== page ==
## Minimum Resource Zero-Knowledge Proofs (1989)

### Cached

### Download Links

Venue: | In 30th Annual Symposium on Foundations of Computer Science |

Citations: | 27 - 3 self |

### BibTeX

@INPROCEEDINGS{Kilian89minimumresource,

author = {Joe Kilian and Silvio Micali and Rafail Ostrovsky},

title = {Minimum Resource Zero-Knowledge Proofs},

booktitle = {In 30th Annual Symposium on Foundations of Computer Science},

year = {1989},

pages = {474--479},

publisher = {IEEE}

}

### Years of Citing Articles

### OpenURL

### Abstract

) Joe Kilian Silvio Micali y Rafail Ostrovsky z Abstract We consider several resources relating to zero-knowledge protocols: The number of envelopes used in the protocol, the number of oblivious transfers protocols executed during the protocol, and the total amount of communication required by the protocol. We show that after a pre-processing stage consisting of O(k) executions of Oblivious Transfer, any polynomial number of NP-theorems of any poly-size can be proved non-interactively and in zero-knowledge, based on the existence of any one-way function, so that the probability of accepting a false theorem is less then 1 2 k . 1 Minimizing Envelopes 1.1 Envelopes as a resource. [GMR] puts forward the somewhat paradoxical notion of a zero-knowledge proof, and exemplifies it for a few special classes of assertions. The introduction of ideal commitment mechanisms, known as envelopes, allows us to achieve greater generality. Proofs of any NP statements can be accomplished in perfe...

### Citations

717 | A Pseudorandom Generator from any One-way Function. SICOMP
- Hastad, Impagliazzo, et al.
- 1999
(Show Context)
Citation Context ...now show how to make do with small random strings, assuming the existence of cryptographically secure bit generators (CSBG) [BM,Y]. This assumption is equivalent to the existence of one-way functions =-=[ILL]-=-. Instead of making our one-time pads truly random, we use the output of a CSBG, G. Given an n-bit input,ss, G(s) produces an infinite sequence, g s 1 ; g s 2 ; : : : ; that is indistinguishable from ... |

598 | How to generate cryptographically strong sequences of pseudo-random bits. Sicomp - Blum, Micali - 1984 |

509 | Theory and applications of trapdoor functions - Yao - 1982 |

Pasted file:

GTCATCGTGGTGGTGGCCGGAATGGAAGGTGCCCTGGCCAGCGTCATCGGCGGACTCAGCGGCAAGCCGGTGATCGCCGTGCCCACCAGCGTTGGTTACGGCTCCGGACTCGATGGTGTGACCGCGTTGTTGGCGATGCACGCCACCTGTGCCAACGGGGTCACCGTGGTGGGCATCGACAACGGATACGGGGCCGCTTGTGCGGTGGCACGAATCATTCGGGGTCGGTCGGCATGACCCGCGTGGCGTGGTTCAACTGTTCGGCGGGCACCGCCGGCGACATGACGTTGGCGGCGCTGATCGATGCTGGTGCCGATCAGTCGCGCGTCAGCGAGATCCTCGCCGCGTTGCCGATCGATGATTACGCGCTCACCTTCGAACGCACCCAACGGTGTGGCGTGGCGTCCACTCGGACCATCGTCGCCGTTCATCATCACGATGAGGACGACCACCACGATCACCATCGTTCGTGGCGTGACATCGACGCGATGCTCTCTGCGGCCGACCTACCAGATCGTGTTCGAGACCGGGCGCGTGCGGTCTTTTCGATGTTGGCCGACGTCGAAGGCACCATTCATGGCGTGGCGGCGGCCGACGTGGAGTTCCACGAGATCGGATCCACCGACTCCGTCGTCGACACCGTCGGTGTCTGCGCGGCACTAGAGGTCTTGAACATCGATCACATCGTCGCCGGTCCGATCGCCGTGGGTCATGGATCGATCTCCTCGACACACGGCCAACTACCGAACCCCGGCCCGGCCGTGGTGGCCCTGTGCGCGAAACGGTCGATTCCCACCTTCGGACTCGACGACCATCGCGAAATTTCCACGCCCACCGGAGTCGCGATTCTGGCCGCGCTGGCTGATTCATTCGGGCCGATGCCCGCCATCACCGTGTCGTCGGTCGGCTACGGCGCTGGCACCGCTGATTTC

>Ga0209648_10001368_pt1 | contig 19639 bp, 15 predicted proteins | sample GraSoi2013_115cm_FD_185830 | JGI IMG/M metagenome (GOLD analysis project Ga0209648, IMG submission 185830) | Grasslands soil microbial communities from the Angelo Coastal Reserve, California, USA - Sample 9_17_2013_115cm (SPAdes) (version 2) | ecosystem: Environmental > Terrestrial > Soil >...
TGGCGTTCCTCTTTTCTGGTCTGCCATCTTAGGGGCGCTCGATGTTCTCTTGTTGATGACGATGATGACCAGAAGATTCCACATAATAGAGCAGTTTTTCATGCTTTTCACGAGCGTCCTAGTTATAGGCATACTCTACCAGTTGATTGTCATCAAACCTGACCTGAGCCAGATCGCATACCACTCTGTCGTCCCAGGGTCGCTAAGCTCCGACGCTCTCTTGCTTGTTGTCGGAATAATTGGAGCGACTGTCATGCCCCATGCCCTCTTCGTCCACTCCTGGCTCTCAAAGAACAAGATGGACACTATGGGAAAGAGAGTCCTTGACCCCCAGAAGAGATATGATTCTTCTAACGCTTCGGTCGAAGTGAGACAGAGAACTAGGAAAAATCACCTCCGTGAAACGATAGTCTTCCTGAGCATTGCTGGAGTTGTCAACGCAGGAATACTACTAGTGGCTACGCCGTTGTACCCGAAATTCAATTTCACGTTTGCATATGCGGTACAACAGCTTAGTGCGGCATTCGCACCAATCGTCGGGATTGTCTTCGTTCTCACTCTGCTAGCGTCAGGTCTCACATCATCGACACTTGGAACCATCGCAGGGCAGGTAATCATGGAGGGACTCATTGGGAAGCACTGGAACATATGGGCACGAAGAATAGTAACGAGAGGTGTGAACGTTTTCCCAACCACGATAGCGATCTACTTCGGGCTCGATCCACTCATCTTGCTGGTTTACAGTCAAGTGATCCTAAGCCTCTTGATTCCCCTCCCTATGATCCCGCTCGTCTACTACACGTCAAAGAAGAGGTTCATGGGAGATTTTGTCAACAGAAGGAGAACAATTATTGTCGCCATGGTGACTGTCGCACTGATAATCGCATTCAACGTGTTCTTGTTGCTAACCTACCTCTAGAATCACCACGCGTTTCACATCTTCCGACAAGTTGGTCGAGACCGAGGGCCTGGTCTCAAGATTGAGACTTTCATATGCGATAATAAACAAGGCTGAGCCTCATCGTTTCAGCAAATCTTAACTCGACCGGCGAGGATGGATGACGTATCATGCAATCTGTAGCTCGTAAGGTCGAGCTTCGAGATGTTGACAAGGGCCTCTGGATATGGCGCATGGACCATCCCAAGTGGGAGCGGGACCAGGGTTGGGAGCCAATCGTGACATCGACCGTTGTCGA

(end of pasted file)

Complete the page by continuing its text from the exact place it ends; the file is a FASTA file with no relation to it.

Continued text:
470 | A randomized protocol for signing contracts
- Even, Goldreich, et al.
- 1985
(Show Context)
Citation Context ...ivalance between the bitwise and the stringwise versions of various forms of oblivious transfer are established in [BCR] and [C]. Here we use a more powerful notion of an OT, known as 1--2 OT, due to =-=[EGL]-=-. 1--2 OT is a protocol for two players, called, respectively S (for Sender) and R (for Receiver). S has two secret strings m 0 and m 1 . R secretly decides on a bit i, which indicates which strings (... |

299 |
How to Exchange Secrets by Oblivious Transfer
- Rabin
- 1981
(Show Context)
Citation Context ...raph Hamiltonicity. Later, [BCC] and [IY] developed efficient simple subset revealing protocols for the circuit satisfiability problem. OT, 1--2 OT, and 2--3 OT. The notion of an OT was introduced in =-=[R]-=-, where it was implemented, based on the difficulty of factoring integers, so to handle moderatly cheating parties. This protocol was strenghened by [FiMiRa] to handle totally cheating parties. In thi... |

116 |
How to Prove a Theorem so No One Else Can Claim It
- Blum
- 1986
(Show Context)
Citation Context ...y are committed individually. 2. The verifier makes a query, q. 3. Based on q and B, the prover computes a set I ` [1; n]. The prover reveals I along with b i , for all i 2 I. The protocols of [GMW], =-=[B]-=-, [BCC], [IY], and [S], among others fall into this class of protocols. The two key operations in a subset revealing protocol are committing a set of bits and revealing an arbitrary subset of these bi... |

102 | Non-interactive Oblivious Transfer and Applications - Bellare, Micali - 1989 |

56 | Non-interactive zero-knowledge proof systems - Santis, Micali, et al. |

41 |
Direct minimum-knowledge computations
- Yung, Impagliazzo
- 1988
(Show Context)
Citation Context ...ted individually. 2. The verifier makes a query, q. 3. Based on q and B, the prover computes a set I ` [1; n]. The prover reveals I along with b i , for all i 2 I. The protocols of [GMW], [B], [BCC], =-=[IY]-=-, and [S], among others fall into this class of protocols. The two key operations in a subset revealing protocol are committing a set of bits and revealing an arbitrary subset of these bits. We now sh... |

25 |
Proofs that Yield Nothing but their Validity
- Goldreich, Micali, et al.
- 1991
(Show Context)
Citation Context ...of ideal commitment mechanisms, known as envelopes, allows us to achieve greater generality. Proofs of any NP statements can be accomplished in perfect zeroknowledge, given the existence of envelopes =-=[GMW]-=-. MIT, partially supported by NSF 865727-CCR and ARO DALL03-86-K-017. y MIT, supported in part by NSF grant DCR-84-13577. z Boston University, supported in part by NSF grant DCR86 -07492. An envelope ... |

24 |